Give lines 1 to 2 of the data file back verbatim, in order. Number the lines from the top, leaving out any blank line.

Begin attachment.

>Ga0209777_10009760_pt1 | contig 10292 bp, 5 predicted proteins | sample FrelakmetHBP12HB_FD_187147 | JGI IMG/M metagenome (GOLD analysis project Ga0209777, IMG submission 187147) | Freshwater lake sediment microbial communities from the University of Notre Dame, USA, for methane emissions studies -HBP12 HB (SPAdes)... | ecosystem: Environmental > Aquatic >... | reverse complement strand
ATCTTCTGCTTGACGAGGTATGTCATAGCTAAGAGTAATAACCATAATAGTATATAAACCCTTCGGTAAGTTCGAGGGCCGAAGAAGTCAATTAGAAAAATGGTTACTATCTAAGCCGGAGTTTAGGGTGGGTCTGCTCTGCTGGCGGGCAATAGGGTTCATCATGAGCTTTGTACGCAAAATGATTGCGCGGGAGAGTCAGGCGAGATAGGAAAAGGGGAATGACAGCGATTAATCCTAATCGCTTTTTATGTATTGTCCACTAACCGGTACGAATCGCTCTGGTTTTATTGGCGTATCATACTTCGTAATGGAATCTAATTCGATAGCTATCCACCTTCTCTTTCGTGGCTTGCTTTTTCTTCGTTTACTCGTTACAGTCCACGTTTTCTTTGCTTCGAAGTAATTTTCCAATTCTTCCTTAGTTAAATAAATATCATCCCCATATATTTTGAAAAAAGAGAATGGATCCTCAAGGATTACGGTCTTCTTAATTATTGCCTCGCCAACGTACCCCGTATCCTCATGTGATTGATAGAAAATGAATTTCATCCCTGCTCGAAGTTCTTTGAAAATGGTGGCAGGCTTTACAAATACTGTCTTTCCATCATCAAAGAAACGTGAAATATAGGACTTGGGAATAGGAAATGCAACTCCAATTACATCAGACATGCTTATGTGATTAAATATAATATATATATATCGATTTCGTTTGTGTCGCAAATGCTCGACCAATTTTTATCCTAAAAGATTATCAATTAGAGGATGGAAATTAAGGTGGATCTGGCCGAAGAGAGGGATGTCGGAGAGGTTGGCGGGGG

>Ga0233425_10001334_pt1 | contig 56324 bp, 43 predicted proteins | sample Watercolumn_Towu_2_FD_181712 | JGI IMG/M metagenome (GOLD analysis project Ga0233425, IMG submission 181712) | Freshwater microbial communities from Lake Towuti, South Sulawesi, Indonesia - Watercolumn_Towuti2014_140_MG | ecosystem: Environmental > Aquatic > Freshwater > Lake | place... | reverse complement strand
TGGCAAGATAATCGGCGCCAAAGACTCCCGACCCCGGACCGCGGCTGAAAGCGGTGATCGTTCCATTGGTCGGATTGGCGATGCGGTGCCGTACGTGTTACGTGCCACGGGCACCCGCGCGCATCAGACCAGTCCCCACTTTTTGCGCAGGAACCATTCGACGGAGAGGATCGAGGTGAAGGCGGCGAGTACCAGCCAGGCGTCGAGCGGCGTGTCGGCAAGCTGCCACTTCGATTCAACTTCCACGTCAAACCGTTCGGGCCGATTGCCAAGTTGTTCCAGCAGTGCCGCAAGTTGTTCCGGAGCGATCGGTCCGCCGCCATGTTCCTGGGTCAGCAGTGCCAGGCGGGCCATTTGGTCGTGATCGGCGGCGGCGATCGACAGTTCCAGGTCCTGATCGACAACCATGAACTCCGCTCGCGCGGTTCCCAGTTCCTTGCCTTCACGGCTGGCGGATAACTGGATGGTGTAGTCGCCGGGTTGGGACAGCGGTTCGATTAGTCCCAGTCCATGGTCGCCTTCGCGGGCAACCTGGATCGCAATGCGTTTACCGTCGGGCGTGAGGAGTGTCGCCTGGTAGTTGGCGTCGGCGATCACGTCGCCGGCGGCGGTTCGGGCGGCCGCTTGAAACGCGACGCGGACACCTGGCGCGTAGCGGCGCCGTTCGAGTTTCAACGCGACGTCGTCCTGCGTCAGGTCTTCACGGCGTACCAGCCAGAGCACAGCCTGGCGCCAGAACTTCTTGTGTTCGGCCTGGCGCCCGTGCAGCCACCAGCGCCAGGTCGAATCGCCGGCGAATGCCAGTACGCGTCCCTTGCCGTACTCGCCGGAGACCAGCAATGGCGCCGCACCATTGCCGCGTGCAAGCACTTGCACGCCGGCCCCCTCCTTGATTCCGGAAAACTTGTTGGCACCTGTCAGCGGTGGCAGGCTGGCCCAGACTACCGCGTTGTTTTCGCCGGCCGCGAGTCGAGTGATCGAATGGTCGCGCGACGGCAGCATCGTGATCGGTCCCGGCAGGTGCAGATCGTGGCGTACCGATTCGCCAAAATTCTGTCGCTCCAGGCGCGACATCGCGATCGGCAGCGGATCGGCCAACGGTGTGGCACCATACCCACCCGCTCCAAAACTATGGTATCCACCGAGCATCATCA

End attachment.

>Ga0209777_10009760_pt1 | contig 10292 bp, 5 predicted proteins | sample FrelakmetHBP12HB_FD_187147 | JGI IMG/M metagenome (GOLD analysis project Ga0209777, IMG submission 187147) | Freshwater lake sediment microbial communities from the University of Notre Dame, USA, for methane emissions studies -HBP12 HB (SPAdes)... | ecosystem: Environmental > Aquatic >... | reverse complement strand
ATCTTCTGCTTGACGAGGTATGTCATAGCTAAGAGTAATAACCATAATAGTATATAAACCCTTCGGTAAGTTCGAGGGCCGAAGAAGTCAATTAGAAAAATGGTTACTATCTAAGCCGGAGTTTAGGGTGGGTCTGCTCTGCTGGCGGGCAATAGGGTTCATCATGAGCTTTGTACGCAAAATGATTGCGCGGGAGAGTCAGGCGAGATAGGAAAAGGGGAATGACAGCGATTAATCCTAATCGCTTTTTATGTATTGTCCACTAACCGGTACGAATCGCTCTGGTTTTATTGGCGTATCATACTTCGTAATGGAATCTAATTCGATAGCTATCCACCTTCTCTTTCGTGGCTTGCTTTTTCTTCGTTTACTCGTTACAGTCCACGTTTTCTTTGCTTCGAAGTAATTTTCCAATTCTTCCTTAGTTAAATAAATATCATCCCCATATATTTTGAAAAAAGAGAATGGATCCTCAAGGATTACGGTCTTCTTAATTATTGCCTCGCCAACGTACCCCGTATCCTCATGTGATTGATAGAAAATGAATTTCATCCCTGCTCGAAGTTCTTTGAAAATGGTGGCAGGCTTTACAAATACTGTCTTTCCATCATCAAAGAAACGTGAAATATAGGACTTGGGAATAGGAAATGCAACTCCAATTACATCAGACATGCTTATGTGATTAAATATAATATATATATATCGATTTCGTTTGTGTCGCAAATGCTCGACCAATTTTTATCCTAAAAGATTATCAATTAGAGGATGGAAATTAAGGTGGATCTGGCCGAAGAGAGGGATGTCGGAGAGGTTGGCGGGGG